A soft-hearted toyshop owner was feline a little foolish today after he realised he was ”too attached” to part with a giant cuddly lion – despite trying to sell it for 40 YEARS.
The 3ft tall toy lion had languished on the stairs of the family-run store ”unloved” and ”unsold” ever since it was went on display for £350 (19 shillings 11d) in 1970.
He became an iconic figure to generations of children who shopped in GW Hurley & Sons in Burnham-on-Sea, Somerset, but never attracted a buyer – until two weeks ago.
It was only then shop owner Colin Morris realised he was too attached to part with the lion – and turned down the offer.
Colin, 65, said: ”He is just too precious to give away and has too much sentimental value.
”It’s become one of the main fixtures of the business now – everybody comments on it but nobody has ever walked away with it.
”Finally someone came in the shop a few weeks ago and offered to buy it for their local charity.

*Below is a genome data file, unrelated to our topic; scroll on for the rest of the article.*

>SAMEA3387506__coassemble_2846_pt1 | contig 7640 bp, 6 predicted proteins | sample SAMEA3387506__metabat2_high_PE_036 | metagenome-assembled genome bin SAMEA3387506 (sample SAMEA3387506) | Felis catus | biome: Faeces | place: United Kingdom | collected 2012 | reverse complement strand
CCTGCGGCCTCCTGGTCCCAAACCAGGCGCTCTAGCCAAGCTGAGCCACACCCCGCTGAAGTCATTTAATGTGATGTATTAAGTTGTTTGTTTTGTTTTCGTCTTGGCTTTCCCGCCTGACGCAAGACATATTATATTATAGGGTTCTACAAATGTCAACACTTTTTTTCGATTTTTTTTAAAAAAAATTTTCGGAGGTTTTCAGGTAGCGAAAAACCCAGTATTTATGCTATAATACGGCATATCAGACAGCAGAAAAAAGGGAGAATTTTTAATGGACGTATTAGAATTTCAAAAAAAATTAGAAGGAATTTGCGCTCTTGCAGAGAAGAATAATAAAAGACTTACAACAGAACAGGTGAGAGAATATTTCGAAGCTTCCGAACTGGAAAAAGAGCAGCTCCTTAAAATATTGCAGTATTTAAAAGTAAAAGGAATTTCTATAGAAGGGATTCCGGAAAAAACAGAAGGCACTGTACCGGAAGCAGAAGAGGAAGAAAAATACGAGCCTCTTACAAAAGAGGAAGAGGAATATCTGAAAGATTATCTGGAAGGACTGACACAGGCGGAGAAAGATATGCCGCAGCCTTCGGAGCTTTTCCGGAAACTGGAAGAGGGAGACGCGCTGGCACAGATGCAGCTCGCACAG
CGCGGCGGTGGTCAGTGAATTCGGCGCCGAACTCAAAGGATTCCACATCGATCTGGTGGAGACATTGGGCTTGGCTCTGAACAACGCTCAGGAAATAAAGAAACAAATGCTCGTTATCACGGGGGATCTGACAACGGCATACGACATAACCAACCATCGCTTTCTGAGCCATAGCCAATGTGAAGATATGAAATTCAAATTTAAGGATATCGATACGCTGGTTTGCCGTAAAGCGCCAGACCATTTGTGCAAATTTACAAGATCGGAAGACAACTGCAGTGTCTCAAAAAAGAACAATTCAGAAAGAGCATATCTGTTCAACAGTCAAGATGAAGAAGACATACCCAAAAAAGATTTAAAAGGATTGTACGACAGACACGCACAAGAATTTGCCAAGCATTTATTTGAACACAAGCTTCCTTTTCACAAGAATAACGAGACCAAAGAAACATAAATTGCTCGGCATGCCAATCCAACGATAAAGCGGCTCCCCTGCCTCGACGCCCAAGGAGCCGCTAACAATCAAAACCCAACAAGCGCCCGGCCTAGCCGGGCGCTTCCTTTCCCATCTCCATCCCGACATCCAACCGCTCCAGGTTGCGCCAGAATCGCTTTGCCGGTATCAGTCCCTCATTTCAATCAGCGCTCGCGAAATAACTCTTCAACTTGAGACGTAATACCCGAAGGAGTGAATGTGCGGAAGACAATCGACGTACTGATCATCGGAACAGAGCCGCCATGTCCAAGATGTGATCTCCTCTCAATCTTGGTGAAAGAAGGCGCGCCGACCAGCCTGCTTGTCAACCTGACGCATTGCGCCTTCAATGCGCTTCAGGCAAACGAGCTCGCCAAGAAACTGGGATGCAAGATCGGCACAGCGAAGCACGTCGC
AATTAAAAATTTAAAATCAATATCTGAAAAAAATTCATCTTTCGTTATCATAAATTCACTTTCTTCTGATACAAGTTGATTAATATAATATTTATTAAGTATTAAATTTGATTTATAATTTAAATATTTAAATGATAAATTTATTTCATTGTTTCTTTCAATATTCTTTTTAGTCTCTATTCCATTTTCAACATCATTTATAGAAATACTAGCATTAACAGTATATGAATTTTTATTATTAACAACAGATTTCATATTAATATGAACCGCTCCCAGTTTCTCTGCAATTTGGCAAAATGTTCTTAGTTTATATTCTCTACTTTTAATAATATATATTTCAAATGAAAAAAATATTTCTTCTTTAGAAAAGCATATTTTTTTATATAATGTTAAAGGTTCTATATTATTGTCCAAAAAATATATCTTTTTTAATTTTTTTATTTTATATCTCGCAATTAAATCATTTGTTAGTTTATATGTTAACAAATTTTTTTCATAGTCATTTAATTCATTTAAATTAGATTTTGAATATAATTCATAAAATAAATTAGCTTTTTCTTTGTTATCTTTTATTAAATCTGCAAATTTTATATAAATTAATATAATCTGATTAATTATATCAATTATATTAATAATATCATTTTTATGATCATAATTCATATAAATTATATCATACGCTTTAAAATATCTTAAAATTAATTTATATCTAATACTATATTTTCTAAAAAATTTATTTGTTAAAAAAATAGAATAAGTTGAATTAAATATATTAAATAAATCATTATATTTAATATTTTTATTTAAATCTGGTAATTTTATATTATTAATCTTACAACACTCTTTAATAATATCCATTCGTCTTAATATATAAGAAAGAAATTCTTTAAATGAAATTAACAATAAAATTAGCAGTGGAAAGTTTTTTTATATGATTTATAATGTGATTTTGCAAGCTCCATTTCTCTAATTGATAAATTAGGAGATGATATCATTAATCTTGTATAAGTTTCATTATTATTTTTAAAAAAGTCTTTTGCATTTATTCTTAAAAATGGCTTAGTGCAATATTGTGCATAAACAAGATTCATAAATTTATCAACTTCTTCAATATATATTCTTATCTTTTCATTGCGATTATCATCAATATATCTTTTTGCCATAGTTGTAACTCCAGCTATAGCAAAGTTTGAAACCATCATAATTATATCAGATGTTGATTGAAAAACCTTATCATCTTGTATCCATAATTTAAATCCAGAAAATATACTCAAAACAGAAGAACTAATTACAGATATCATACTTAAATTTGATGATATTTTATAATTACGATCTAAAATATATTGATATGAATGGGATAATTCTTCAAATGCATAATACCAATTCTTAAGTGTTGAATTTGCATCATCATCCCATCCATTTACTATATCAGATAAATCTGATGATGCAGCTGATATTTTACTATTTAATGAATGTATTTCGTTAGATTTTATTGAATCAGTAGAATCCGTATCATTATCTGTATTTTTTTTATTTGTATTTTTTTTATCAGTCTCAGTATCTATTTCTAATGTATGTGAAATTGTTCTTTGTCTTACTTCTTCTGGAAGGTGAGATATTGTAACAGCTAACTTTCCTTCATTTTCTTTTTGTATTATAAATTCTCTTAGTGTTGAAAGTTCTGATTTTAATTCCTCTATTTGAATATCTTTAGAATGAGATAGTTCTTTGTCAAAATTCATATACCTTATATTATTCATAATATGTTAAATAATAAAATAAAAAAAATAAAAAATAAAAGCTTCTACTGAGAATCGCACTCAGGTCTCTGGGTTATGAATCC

”But they wanted a bit of a discount and when I talked to one of the ladies in the shop about it – she burst into tears.
”She had just become so attached to the lion over the years – we all have. So I told them I could not sell it.
”I have now taken it off sale – I just wouldn’t let it go now.”
Father-of-four Colin bought the lion at a London toy fare for £270 in 1970.
He thought the 3ft x 4ft golden lion would fit perfectly on the stairs of his family store, which started trading in 1919.
The cuddly creature, made by manufacturer Pegasus, went on sale for 19 shillings 11d and was revalued to £350.99p when prices went metric in 1971.
It became known as ‘Hurley’s Lion’ among the townsfolk of Burnham and became a familiar figure to thousands of children.
In a bid to shift the toy, Mr Morris did not raise the price with inflation – if he had, it would now be worth over £1,000.
But two weeks ago an anonymous tourist – who is believed to be a member of a Lions Club – offered to buy it to use as a charity mascot.
Mr Morris said: ”The lion is as popular with the staff as it is the customers. No-one wants to see it go now.
”Everyone comes back to the shop as adults and talk about seeing the lion as a child.
”In fact I had a bloke bring his grandchildren in here the other day, specially to see our lion.
”It’s a lovely tradition to have in a shop like ours.”